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What's your hardest project ever!

by AJswoodshop
posted 09-11-2012 02:11 AM

27 replies so far

View Grandpa's profile


3246 posts in 1761 days

#1 posted 09-11-2012 02:29 AM

Well, I don’t think of any project as difficult. I like figuring out the best way to do things. That is what I like to do. The actual build is just cutting and fitting. I have built a 10 drawer Acorn chest. It is 52 inches tall, 44 inches wide and 22 inches deep. It is like a big chest of drawers with 2 sets of side by side drawers. I used red oak. I dovetailed the drawers and used glue and joints to hold everything together. The only fasteners I used were to hold the plywood back in place. It was complicated but I started by drawing a set of plans so there wouldn’t be any slip ups.

View sedcokid's profile


2702 posts in 2684 days

#2 posted 09-11-2012 02:50 AM

Well, I guess the most time consuming project was my miter sled for the table saw. It wasn’t hard but it was the most time consuming because of the accuracy I demanded. I have used it numerous times and it is still right on the money.

Thanks for asking AJ, what was yours?

-- Chuck Emery, Michigan,

View Cosmicsniper's profile


2202 posts in 2244 days

#3 posted 09-11-2012 02:57 AM

My kitchen cabinets. Been working on them for 2 years now.

-- jay,

View lumberjoe's profile


2883 posts in 1334 days

#4 posted 09-11-2012 03:16 AM

My 3 axis horizontal router table. On my 3rd iteration. The first two were acceptable, I’am looking for perfection with this thing.

-- Unplugged Woodworkers -

View Rob's profile


142 posts in 3016 days

#5 posted 09-11-2012 03:37 AM

I guess that depends on when in my woodworking history the project was made. Early on in the piece, I made a Shaker Chest of Drawers with 6 drawers. It was the first time i had to generate a cut list and work out ratios for the drawer sizes. That took some time. But I guess the most challenging of all was the making of 8 Red Gum dining chairs. I’d never made chairs before and it was my first attempt at full on mortise and tenon joints that weren’t going to fail. Its amazing how much confidence achieving something like this can give you.


View nwbusa's profile


1017 posts in 1372 days

#6 posted 09-11-2012 03:37 AM

So far it’s turning out to be my wall mounted hand tool cabinet. Each tool requires a custom mount, and I keep coming up with “upgrades” that further complicate the project. It’s coming along, just slower than I originally anticipated.

-- John, BC, Canada

View Arlin Eastman's profile

Arlin Eastman

3222 posts in 1647 days

#7 posted 09-11-2012 03:44 AM

The most hardest and diligent things I have made are the Boxes I make and give away for couples that have lost a child. I want them to have the Very Very best

-- Please help me help other Vets click..> is always the right time, to do the right thing.

View muleskinner's profile


746 posts in 1522 days

#8 posted 09-11-2012 04:03 AM

Raising three daughters. ... oh, you mean woodworking? Building the house.

-- Visualize whirled peas

View lwllms's profile


555 posts in 2367 days

#9 posted 09-11-2012 04:08 AM

Overcoming essential tremors that are getting progressively worse. I’m losing that battle and will pressure my doctor a little tomorrow at my annual check-up.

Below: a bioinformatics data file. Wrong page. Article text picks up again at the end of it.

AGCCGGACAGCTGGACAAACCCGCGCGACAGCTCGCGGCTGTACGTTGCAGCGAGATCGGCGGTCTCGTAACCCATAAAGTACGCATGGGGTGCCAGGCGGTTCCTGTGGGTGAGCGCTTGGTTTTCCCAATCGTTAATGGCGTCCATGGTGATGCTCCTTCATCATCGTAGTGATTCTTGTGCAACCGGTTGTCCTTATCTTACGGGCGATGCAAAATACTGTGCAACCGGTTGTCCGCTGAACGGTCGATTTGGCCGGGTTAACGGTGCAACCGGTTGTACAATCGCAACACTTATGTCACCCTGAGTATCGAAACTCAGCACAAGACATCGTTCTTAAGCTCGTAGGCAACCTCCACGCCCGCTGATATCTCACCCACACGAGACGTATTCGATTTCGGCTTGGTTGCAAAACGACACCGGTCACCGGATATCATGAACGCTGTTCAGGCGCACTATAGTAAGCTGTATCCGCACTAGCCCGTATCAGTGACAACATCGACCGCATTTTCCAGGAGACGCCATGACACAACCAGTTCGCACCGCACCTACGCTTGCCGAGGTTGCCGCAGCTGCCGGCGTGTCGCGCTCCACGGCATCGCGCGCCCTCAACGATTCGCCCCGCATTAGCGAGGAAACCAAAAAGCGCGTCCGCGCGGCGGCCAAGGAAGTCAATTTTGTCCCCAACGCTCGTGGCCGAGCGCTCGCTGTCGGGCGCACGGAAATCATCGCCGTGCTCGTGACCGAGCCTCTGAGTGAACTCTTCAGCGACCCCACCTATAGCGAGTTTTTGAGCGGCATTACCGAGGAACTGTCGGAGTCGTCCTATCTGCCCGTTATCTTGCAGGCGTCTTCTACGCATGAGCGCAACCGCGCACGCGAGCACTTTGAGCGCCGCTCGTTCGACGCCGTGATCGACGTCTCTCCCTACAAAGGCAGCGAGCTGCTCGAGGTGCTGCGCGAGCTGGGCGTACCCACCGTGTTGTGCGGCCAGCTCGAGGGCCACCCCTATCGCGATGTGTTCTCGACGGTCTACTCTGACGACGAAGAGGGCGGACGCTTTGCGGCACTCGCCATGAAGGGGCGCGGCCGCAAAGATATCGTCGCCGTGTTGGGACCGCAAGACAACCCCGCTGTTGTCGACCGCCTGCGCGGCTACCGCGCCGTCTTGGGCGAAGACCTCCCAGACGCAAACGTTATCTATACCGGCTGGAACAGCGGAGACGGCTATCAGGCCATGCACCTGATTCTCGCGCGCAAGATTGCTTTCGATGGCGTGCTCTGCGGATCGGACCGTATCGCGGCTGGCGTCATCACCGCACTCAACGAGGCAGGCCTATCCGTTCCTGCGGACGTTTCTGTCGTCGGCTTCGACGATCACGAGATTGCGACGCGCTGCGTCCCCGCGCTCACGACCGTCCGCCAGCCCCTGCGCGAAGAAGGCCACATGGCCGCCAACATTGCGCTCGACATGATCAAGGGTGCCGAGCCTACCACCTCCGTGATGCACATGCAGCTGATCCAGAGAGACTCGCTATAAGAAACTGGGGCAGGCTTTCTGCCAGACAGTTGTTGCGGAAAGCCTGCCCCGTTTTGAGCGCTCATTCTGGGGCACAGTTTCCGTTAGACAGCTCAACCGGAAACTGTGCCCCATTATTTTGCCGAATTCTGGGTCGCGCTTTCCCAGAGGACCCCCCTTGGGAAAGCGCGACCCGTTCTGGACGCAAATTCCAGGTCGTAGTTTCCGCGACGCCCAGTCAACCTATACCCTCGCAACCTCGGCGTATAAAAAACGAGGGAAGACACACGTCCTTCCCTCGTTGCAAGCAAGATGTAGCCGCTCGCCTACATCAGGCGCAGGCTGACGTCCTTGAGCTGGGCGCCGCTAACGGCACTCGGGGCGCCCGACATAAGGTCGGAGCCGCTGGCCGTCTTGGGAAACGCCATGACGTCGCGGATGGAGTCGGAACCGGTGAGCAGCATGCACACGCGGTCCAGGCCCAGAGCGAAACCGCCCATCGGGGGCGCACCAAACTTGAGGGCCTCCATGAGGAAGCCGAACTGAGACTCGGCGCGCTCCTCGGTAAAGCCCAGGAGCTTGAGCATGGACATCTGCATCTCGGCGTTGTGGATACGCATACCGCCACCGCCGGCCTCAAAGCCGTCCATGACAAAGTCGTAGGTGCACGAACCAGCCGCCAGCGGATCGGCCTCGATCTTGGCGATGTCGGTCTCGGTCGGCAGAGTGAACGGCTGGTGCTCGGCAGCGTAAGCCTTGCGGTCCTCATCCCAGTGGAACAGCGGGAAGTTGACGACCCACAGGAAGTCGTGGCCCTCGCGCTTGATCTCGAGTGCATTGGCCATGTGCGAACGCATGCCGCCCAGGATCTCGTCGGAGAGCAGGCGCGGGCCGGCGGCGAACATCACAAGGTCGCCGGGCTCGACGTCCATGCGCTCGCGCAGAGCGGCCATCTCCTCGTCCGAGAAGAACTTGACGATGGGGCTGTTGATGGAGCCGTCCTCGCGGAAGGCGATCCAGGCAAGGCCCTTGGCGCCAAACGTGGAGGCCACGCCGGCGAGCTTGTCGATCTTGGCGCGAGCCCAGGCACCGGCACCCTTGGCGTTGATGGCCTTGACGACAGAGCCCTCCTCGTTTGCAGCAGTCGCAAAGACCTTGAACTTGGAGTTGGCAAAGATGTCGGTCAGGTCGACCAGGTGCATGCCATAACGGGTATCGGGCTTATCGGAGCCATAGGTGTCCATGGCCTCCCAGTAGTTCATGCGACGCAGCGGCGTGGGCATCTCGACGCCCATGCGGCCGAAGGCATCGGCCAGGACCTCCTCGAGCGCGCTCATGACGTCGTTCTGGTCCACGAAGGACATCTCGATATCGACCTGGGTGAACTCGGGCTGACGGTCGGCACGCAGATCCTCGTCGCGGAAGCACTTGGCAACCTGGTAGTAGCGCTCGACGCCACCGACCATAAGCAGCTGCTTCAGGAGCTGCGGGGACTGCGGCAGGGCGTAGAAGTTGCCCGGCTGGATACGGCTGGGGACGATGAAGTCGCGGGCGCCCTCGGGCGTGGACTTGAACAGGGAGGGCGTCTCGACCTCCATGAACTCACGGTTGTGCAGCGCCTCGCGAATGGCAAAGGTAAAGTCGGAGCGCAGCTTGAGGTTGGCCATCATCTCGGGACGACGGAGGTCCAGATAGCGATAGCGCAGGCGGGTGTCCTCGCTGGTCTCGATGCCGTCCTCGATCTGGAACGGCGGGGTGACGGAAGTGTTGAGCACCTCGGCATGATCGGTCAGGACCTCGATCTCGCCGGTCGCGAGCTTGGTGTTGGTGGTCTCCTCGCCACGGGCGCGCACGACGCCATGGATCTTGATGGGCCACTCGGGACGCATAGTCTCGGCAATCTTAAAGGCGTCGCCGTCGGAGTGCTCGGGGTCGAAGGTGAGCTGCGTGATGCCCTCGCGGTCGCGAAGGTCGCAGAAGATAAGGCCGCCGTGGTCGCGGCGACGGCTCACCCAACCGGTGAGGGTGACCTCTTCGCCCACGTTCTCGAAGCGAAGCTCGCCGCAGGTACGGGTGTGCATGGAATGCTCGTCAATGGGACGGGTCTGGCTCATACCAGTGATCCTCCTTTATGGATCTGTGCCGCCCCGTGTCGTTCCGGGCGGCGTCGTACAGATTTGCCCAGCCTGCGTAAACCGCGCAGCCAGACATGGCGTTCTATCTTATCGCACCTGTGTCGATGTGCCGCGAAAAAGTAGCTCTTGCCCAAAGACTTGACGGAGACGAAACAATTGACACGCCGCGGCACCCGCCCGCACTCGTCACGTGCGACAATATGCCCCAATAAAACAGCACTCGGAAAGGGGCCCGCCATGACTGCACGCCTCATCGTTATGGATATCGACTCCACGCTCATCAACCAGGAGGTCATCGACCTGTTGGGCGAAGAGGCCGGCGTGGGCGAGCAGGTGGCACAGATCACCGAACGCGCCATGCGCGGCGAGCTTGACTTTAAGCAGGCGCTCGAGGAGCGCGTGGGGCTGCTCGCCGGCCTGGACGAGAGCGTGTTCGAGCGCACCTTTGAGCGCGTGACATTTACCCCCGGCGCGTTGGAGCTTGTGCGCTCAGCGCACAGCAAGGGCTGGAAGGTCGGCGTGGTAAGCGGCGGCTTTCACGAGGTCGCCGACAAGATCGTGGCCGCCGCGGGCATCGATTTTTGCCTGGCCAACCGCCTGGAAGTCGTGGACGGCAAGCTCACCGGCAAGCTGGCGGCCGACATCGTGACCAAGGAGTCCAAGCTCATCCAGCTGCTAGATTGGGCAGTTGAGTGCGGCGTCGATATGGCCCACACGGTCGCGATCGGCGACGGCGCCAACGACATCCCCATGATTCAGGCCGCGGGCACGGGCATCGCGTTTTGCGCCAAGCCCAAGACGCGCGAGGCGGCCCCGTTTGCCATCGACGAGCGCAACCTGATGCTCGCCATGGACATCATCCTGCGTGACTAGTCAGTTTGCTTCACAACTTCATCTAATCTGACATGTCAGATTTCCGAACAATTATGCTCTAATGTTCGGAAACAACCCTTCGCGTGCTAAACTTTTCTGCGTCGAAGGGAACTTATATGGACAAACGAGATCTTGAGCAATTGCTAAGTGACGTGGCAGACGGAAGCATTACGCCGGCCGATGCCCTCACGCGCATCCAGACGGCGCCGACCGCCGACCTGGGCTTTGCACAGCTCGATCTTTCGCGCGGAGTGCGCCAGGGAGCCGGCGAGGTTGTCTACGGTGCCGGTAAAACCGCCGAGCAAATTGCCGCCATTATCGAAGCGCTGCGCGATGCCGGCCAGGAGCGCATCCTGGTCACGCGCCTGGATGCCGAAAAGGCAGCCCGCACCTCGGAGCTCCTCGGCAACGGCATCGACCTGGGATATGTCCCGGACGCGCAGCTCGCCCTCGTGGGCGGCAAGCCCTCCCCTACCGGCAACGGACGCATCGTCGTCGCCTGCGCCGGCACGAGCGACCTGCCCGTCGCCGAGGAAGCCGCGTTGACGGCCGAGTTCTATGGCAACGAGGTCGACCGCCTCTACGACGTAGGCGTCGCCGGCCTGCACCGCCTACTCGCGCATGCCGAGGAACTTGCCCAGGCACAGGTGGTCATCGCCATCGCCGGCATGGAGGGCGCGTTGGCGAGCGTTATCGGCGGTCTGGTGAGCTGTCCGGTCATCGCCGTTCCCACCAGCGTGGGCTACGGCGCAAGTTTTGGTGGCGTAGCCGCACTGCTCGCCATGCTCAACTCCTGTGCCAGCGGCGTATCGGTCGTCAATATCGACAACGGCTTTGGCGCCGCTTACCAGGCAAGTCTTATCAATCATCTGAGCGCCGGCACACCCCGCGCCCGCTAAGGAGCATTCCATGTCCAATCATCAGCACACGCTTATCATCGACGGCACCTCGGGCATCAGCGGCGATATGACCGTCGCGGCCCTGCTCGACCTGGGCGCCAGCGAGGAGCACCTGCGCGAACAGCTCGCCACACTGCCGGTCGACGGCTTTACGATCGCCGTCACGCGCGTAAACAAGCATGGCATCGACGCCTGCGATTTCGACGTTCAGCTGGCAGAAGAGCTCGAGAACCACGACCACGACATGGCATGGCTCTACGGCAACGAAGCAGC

View oldnovice's profile


4641 posts in 2454 days

#10 posted 09-11-2012 04:09 AM

My next project is always the hardest! I haven’t decided what that will be and that is the hardest!

I have a new RA drug that has helped with the joint pain but it has sure decreased my energy level which, according to the doctor, will improve after about 6 months. It, like most drugs, has some really bad side effects but not joint pain is worth it …. so far!

-- "I never met a board I didn't like!"

View lanwater's profile


3104 posts in 2020 days

#11 posted 09-11-2012 04:47 AM

I agree with oldnovice.

Every project offers new challanges.

-- Abbas, Castro Valley, CA

View knotscott's profile


6364 posts in 2461 days

#12 posted 09-11-2012 06:14 AM

My first guitar build was a bit over my head and took me a while to figure out…I don’t play, which didn’t help. It was the most challenging, but also the most rewarding.

-- Happiness is like wetting your pants...everyone can see it, but only you can feel the warmth....

View lunn's profile


215 posts in 1394 days

#13 posted 09-11-2012 10:04 AM

7,000 sf log home no wait the 5,400 sf log home. No no no it was the house that after the crane left we noticed one of the center trusses was in backwards. Every project has it’s own challenge. Finding the way to solve it and seeing the finished job will bring you pleasure.

-- What started as a hobbie is now a full time JOB!

View rejo55's profile (online now)


178 posts in 1328 days

#14 posted 09-11-2012 10:49 AM

Same as Muleskinner, except it was five daughters and a landscape timber house, and I had done neither before. In fact, the house was the first thing I had ever built out of wood.
Have a good’un

-- rejo55, East Texas

View AJswoodshop's profile


1057 posts in 1362 days

#15 posted 09-11-2012 03:14 PM

I think my hardest project was the bathroom repair.


View Tennessee's profile


2004 posts in 1600 days

#16 posted 09-11-2012 03:18 PM

Restoring an 1896 ten room farmhouse, including putting in closets, doing all the wiring over, adding my shop, refinishing most floors, doors, railings, stairs, it was endless for 2.5 years.

-- Paul, Tennessee,

View woodshaver's profile


3550 posts in 2439 days

#17 posted 09-11-2012 03:24 PM